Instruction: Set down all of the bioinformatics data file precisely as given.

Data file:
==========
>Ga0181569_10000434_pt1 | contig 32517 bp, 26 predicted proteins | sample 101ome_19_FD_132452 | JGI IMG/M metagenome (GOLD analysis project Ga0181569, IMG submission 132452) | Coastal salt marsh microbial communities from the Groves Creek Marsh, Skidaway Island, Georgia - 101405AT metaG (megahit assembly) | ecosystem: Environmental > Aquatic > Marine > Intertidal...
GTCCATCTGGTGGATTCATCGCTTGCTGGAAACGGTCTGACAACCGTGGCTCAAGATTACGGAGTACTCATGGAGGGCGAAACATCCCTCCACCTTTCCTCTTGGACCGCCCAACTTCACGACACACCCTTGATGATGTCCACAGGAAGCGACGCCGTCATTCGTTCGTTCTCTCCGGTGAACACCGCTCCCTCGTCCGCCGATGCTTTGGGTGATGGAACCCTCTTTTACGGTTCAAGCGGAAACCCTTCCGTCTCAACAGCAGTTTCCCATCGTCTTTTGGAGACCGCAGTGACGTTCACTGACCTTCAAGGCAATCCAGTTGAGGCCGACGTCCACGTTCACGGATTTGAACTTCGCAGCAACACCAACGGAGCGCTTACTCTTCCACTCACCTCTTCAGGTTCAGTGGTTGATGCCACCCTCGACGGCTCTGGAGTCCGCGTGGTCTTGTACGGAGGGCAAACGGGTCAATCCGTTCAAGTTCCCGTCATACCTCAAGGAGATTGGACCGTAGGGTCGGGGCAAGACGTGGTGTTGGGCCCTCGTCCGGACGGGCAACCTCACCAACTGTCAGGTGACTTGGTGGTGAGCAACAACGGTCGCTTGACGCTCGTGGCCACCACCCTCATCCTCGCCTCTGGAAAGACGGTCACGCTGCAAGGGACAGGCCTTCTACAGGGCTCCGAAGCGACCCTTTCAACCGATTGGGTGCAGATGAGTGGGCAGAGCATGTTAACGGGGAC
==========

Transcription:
>Ga0181569_10000434_pt1 | contig 32517 bp, 26 predicted proteins | sample 101ome_19_FD_132452 | JGI IMG/M metagenome (GOLD analysis project Ga0181569, IMG submission 132452) | Coastal salt marsh microbial communities from the Groves Creek Marsh, Skidaway Island, Georgia - 101405AT metaG (megahit assembly) | ecosystem: Environmental > Aquatic > Marine > Intertidal...
GTCCATCTGGTGGATTCATCGCTTGCTGGAAACGGTCTGACAACCGTGGCTCAAGATTACGGAGTACTCATGGAGGGCGAAACATCCCTCCACCTTTCCTCTTGGACCGCCCAACTTCACGACACACCCTTGATGATGTCCACAGGAAGCGACGCCGTCATTCGTTCGTTCTCTCCGGTGAACACCGCTCCCTCGTCCGCCGATGCTTTGGGTGATGGAACCCTCTTTTACGGTTCAAGCGGAAACCCTTCCGTCTCAACAGCAGTTTCCCATCGTCTTTTGGAGACCGCAGTGACGTTCACTGACCTTCAAGGCAATCCAGTTGAGGCCGACGTCCACGTTCACGGATTTGAACTTCGCAGCAACACCAACGGAGCGCTTACTCTTCCACTCACCTCTTCAGGTTCAGTGGTTGATGCCACCCTCGACGGCTCTGGAGTCCGCGTGGTCTTGTACGGAGGGCAAACGGGTCAATCCGTTCAAGTTCCCGTCATACCTCAAGGAGATTGGACCGTAGGGTCGGGGCAAGACGTGGTGTTGGGCCCTCGTCCGGACGGGCAACCTCACCAACTGTCAGGTGACTTGGTGGTGAGCAACAACGGTCGCTTGACGCTCGTGGCCACCACCCTCATCCTCGCCTCTGGAAAGACGGTCACGCTGCAAGGGACAGGCCTTCTACAGGGCTCCGAAGCGACCCTTTCAACCGATTGGGTGCAGATGAGTGGGCAGAGCATGTTAACGGGGAC